Notice of SRC Elections
Culture //

How The Sausage Gets Made

Naaman Zhou on the politics of food and racism

Naaman Zhou on the politics of food and racism

There’s one big fib they teach you in primary school. It’s a case of twisted biology: that you can get to the heart through the stomach and tongue. It’s the lesson at the core of the great Australian bring-your-ethnic-food-to-class day; that formative mess of share-plates and finger food.

For hungry student and hurried educator alike, food is always the go-to metaphor for multiculturalism. It’s a wonderfully elemental tactic, rooted in instinct and alimentary canal, this idea that tolerance can be bred around the picnic table, the unfamiliar made palatable via palate. It’s also a bit of an oversimplification; not untrue, but just prone to hypocrisy.

Sydney prides itself on the diversity of its food culture. Ethnic food, in its ready availability and high quality, is a selling point on the Destination NSW website. But it’s also something of a forgotten gift — absorbed by most but not explicitly appreciated. Think for example how the modern Broadsheet-bohemia of the inner-city rests on a bedrock of early immigration. The shiny pop-ups and micro-dumpling bars are the fruit of a few hardy souls who sold food in the face of a pretty unfriendly marketplace — and we just sort of forgot about it.

For all the Harmony Days and school-hall buffets, there remains a certain disjoint between the theory of food-as-bringer-together and its practice. It’s the cognitive dissonance of the person who proclaims to ‘love’ Asian food but balks at Asian faces in their child’s classroom. How can you enjoy the food but cringe at how the sausage gets made?

***

Apinya runs a Thai takeaway down the St Peters side of King Street. Her story, when she tells it, is a rejoinder to mine.

Apinya came to Sydney in 1988 and the presence of food, prepared and consumed, smoothed the way. “Coming over,” she tells me, “wasn’t too bad an experience.” Her aunt had owned a restaurant in Thailand and by 1990 had one in Newtown. She gave Apinya a job, and it helped her settle down.

For Apinya, the migrant restaurateur experience has been relatively idyllic; the intersection of food and race largely untroubled. Most of her customers are white Australian — office workers and young locals — and she tells me that they are overwhelmingly warm and friendly.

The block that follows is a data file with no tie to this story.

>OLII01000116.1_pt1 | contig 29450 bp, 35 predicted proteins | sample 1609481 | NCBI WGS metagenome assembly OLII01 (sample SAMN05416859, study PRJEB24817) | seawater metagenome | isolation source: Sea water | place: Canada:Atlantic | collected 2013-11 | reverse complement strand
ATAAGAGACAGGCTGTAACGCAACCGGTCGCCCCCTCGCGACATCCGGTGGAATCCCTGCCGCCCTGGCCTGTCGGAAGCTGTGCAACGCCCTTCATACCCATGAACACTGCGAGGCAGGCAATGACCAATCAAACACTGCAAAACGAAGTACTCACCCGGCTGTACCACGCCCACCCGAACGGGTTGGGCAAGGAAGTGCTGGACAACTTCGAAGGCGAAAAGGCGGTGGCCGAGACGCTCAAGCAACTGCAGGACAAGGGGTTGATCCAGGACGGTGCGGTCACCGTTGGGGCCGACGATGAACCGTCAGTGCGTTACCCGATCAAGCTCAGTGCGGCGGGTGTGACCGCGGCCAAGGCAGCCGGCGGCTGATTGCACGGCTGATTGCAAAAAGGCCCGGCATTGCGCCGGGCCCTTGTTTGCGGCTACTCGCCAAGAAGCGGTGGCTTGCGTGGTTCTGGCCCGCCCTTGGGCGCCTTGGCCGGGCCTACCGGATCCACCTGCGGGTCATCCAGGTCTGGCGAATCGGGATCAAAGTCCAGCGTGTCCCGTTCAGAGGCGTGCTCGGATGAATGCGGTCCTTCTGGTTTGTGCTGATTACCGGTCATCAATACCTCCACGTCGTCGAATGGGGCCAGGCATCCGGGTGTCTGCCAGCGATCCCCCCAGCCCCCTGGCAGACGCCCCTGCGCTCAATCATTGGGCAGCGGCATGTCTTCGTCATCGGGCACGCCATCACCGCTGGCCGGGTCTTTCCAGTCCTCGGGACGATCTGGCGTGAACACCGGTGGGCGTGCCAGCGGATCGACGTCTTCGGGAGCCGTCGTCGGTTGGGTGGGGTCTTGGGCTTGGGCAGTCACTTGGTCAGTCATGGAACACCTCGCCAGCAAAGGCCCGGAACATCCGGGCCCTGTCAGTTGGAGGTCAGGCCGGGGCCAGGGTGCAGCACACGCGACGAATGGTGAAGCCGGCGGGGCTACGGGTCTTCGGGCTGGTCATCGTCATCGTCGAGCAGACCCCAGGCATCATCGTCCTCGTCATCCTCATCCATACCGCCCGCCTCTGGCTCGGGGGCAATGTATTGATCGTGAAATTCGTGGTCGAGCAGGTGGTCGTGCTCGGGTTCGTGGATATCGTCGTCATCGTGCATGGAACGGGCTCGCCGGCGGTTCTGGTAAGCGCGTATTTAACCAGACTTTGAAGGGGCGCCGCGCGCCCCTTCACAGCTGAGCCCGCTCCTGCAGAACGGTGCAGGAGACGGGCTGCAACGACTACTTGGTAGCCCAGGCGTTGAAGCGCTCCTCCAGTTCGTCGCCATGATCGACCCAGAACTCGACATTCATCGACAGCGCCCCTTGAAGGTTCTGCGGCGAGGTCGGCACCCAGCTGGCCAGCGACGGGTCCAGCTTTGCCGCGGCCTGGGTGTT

“Most people are polite, they enjoy my food, they smile, they get to know me. When people taste my food, they’re happy. They come back and they refer to me as family, as their sister or auntie. There was a lady — she’s now moved to Gosford — but she would call me up and tell me that I was like her sister.”

I ask her if her experience of immigrating would have been harder if she didn’t have the restaurant. She’s not so sure.

Though she knows she doesn’t speak for everyone, Apinya denies she has experienced racism as a restaurateur, even in the early 1980s. “I’m very lucky,” she smiles.

It’s the others who weren’t so fortunate. “Before I opened my restaurant here, there were a lot of Thai people who lived down the road. I saw so many shops open and disappear. Three months and then they were gone. They said it was because the locals didn’t like Asians. Everybody knew.”

Apinya’s partner is white. Her friends say this is why their shop survived. Nowadays though, she points out that most diners actually want to see ethnic faces. It’s a question of authenticity: if it’s a Korean restaurant you want to see a Korean face; a Chinese restaurant, a Chinese face.

For Apinya, the harmony day narrative rings true. Her experience, with two children born and raised in Sydney, is that their food has only ever been appreciated, a source of pride in the playground.

Apinya’s story is the fable we’re all told, but it too often gets elided. We brand the cheap Newtown Thai scene as a part of the student experience, we don’t attribute it to a very unique quirk of immigration.

It’s a selective blindness where certain ethnic foods are accepted, and in the process lose their ethnicity. It’s a dissonance where the exploded, one-of-every-colour approach to food is acceptable, but any en-masse bloc of a single cuisine becomes a ghetto. Ethnic food is fine as long as it’s pleasantly anthologised — the shopfronts as distinct as possible, as slim and crushed together as terrace houses.